A Canadian book blog: Publishing, marketing, books and technology from a Canadian perspective

Wednesday, November 05, 2014

The End of an Era? Big Publishers Pulling out of Canada

CC-License Photo by Markus Spiske / www.temporausch.com

A couple of midweek shockers in the Canadian publishing world. The first is that David Kent is leaving HarperCollins Canada and the second is that Simon Schuster’s Canadian publishing program is in question amid key layoffs.

The Big 6 in book publishing are:
1. Hachette Book Group, leading US trade publisher currently embroiled in a dispute with Amazon. Imprints are Grand Central Publishing and Little Brown and Company, among many others.
2. HarperCollins, has a publishing group in Canada, is a subsidiary of News Corporation, and includes imprints like Harper Perennial and William Morrow, among many others.
3. Macmillan, is a conglomerate of several leading publishing imprints like Farrar Straus and Giroux, St Martin’s Press, Tor Books, and WH Freeman, among many others.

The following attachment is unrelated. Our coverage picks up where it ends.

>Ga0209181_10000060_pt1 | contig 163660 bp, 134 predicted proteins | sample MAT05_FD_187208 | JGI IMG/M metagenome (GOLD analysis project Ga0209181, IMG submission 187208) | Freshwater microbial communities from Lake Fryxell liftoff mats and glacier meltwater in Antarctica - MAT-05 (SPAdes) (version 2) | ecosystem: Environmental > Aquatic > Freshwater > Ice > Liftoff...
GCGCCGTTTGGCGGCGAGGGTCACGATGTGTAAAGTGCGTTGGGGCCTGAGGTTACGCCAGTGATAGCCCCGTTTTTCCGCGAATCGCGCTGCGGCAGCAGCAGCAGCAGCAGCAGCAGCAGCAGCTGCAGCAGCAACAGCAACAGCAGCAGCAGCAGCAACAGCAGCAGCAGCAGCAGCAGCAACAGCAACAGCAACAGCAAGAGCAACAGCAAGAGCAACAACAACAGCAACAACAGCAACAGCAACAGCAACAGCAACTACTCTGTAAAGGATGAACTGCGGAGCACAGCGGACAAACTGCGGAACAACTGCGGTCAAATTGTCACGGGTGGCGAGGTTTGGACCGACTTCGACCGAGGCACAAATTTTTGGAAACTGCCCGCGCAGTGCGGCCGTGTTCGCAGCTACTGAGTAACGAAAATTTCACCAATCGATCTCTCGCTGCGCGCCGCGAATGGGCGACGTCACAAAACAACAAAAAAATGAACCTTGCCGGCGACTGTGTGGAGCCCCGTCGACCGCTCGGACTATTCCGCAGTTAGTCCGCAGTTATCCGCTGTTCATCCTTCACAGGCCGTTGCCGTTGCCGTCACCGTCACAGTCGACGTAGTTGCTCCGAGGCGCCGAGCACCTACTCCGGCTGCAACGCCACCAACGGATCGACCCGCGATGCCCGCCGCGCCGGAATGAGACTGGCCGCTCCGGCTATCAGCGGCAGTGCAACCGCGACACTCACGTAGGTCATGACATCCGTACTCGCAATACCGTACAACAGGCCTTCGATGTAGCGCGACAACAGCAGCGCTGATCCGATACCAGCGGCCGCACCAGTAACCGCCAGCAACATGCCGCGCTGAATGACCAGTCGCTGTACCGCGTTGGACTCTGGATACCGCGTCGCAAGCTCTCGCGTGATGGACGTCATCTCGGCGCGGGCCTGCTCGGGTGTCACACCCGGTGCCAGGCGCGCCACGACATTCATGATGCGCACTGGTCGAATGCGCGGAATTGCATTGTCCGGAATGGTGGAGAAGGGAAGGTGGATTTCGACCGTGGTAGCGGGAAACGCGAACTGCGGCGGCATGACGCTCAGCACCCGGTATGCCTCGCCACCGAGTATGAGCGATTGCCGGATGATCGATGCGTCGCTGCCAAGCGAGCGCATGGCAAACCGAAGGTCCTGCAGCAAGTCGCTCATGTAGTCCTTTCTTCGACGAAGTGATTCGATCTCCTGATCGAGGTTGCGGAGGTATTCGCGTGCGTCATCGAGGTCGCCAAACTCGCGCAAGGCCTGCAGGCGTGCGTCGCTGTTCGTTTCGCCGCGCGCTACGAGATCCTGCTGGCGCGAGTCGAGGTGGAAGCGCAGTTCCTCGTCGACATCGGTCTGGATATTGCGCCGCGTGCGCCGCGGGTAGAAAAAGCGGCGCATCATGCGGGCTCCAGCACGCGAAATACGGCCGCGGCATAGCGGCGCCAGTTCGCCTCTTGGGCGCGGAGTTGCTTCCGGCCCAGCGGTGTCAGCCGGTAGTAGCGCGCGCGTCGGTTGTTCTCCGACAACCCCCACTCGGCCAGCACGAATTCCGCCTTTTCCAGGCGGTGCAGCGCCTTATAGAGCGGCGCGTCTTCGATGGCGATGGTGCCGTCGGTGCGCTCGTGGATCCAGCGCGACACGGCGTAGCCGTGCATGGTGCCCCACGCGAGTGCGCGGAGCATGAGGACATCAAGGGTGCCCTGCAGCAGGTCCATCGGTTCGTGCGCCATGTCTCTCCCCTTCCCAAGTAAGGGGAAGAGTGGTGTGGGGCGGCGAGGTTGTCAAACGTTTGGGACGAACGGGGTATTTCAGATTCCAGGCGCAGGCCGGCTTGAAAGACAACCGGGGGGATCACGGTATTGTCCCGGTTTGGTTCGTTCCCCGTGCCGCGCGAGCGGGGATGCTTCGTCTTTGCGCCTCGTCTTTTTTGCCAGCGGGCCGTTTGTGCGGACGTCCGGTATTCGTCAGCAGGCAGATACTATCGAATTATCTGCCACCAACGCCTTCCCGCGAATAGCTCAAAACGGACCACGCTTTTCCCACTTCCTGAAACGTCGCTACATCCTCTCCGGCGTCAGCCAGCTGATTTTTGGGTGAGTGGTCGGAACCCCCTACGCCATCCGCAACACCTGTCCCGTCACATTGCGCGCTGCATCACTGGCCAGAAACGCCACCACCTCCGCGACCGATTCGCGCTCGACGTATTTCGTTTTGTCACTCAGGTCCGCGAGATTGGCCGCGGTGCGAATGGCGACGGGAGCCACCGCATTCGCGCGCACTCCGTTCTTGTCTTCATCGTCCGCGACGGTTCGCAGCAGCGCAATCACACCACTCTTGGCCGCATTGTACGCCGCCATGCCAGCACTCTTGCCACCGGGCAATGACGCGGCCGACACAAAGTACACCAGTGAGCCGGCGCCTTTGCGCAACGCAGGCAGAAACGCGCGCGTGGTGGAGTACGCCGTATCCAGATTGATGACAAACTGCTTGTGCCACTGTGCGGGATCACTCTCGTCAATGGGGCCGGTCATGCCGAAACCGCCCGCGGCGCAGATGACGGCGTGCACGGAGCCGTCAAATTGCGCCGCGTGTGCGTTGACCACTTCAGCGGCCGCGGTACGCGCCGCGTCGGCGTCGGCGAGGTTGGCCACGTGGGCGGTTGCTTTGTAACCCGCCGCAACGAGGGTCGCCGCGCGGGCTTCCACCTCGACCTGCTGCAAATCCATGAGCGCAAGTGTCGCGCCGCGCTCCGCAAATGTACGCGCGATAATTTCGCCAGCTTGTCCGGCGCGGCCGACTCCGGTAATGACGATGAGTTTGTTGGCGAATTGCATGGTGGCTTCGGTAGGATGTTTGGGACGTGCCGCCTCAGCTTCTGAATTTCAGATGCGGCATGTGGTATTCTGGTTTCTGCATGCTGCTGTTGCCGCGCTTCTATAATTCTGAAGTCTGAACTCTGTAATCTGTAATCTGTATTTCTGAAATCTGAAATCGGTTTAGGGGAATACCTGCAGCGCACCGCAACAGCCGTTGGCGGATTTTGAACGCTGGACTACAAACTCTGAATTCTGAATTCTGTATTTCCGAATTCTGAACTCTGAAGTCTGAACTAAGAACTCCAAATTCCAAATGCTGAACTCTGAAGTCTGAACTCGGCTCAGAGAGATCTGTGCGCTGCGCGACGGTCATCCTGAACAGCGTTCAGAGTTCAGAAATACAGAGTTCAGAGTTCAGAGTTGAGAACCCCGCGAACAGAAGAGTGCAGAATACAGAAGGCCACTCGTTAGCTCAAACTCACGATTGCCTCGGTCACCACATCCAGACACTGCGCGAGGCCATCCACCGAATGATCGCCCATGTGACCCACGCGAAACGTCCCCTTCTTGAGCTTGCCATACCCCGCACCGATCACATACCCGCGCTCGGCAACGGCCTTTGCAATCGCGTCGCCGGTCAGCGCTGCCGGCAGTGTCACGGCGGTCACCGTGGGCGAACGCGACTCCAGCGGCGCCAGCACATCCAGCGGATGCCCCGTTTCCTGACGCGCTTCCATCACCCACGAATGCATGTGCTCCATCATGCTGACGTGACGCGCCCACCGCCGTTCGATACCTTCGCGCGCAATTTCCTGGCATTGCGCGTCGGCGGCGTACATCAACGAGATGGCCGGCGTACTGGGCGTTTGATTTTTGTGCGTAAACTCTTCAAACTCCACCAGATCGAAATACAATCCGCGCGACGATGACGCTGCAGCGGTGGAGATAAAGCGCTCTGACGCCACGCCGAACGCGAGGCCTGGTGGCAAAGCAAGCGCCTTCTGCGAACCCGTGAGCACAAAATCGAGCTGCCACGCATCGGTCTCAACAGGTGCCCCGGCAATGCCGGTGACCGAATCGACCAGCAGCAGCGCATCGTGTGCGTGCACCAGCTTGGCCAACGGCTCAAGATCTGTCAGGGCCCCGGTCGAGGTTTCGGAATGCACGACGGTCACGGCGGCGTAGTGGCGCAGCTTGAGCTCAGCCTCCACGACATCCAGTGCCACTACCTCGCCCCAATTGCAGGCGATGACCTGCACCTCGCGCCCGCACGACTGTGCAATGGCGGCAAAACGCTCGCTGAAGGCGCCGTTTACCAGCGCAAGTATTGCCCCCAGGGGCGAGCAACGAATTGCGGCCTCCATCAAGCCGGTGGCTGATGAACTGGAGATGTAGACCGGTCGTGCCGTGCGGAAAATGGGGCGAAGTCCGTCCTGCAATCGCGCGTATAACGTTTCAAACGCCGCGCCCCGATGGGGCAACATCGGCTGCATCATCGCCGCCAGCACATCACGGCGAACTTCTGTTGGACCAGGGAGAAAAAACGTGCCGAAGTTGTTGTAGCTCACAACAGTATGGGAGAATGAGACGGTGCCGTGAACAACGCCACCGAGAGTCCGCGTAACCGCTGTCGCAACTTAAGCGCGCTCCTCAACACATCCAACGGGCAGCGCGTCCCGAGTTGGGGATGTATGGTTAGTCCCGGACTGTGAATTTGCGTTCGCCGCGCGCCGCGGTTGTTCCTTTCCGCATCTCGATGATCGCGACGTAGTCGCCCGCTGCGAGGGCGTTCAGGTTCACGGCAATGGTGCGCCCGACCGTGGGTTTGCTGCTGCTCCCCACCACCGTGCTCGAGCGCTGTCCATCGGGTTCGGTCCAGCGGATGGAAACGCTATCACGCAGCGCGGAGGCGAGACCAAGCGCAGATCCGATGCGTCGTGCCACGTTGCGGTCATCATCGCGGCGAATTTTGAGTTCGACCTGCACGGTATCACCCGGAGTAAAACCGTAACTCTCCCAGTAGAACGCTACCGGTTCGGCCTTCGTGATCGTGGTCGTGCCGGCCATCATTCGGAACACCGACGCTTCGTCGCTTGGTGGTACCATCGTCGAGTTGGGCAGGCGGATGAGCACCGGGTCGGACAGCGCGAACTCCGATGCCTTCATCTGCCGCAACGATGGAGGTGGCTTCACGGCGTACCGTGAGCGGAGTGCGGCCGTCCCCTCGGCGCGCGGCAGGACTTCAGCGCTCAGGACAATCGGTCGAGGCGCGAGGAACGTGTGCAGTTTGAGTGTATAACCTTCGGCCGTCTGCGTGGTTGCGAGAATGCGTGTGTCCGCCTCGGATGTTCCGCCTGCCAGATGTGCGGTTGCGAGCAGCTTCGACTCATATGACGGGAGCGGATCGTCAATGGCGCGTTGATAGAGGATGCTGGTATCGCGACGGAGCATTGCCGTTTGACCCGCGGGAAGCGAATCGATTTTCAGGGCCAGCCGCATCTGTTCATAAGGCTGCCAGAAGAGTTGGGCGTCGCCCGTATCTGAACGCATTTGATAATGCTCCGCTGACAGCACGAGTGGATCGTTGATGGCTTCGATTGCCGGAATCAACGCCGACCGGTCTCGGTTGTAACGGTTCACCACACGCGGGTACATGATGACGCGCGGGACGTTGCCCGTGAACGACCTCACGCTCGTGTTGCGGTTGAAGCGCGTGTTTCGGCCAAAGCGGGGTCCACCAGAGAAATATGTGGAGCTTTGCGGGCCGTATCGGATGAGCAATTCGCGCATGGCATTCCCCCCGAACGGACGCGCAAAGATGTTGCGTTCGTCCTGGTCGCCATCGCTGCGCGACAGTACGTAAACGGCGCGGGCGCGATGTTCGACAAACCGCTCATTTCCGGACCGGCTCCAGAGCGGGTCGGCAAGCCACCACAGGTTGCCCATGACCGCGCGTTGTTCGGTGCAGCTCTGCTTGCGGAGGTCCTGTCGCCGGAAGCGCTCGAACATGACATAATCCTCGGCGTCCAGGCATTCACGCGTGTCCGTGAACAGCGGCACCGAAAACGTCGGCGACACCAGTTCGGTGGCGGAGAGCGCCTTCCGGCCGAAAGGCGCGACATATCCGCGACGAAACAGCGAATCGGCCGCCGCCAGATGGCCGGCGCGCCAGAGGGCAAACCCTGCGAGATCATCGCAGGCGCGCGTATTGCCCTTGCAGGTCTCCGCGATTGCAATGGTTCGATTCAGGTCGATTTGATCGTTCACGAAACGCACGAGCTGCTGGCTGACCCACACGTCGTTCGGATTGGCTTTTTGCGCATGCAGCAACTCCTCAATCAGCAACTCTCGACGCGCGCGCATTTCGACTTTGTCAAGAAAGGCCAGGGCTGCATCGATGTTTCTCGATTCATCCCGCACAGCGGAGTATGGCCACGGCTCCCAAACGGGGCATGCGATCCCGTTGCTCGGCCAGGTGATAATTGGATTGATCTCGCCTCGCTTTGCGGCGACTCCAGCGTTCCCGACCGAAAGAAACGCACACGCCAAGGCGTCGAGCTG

4. Penguin Group, with operations in Canada, merged with Random House, and includes imprints like GP Putnam’s Sons, Plume, Prentice Hall Press, Puffin Books and many others.
5. Random House, now including Penguin, is owned by Bertelsmann, has operations in Canada, and includes publishing groups like Crown Publishing, Knopf Doubleday and Random House Children’s Books, plus many others.
6. Simon & Schuster, the publishing operation of CBS Corporation, also has operations in Canada, and includes imprints like Pocket and Scribner, among many others.

So what’s going down in the Canadian market? Is there a Harper Collins + S&S merger to come, like we saw with the Random Penguins? Or are the US operations taking over control of the Canadian publishing groups in order to find economies of scale?

If the Big Six are seeing 1/3 of revenues coming from digital and “big data” and sales analytics are on the rise, then it seems plausible to me that the Canadian operations will wind down in order to maximize revenue (and reporting) for the North American market through the US headquarters. Any one in a betting mood? Toronto friends, what’s the word on the street?

Commenting is not available in this weblog entry.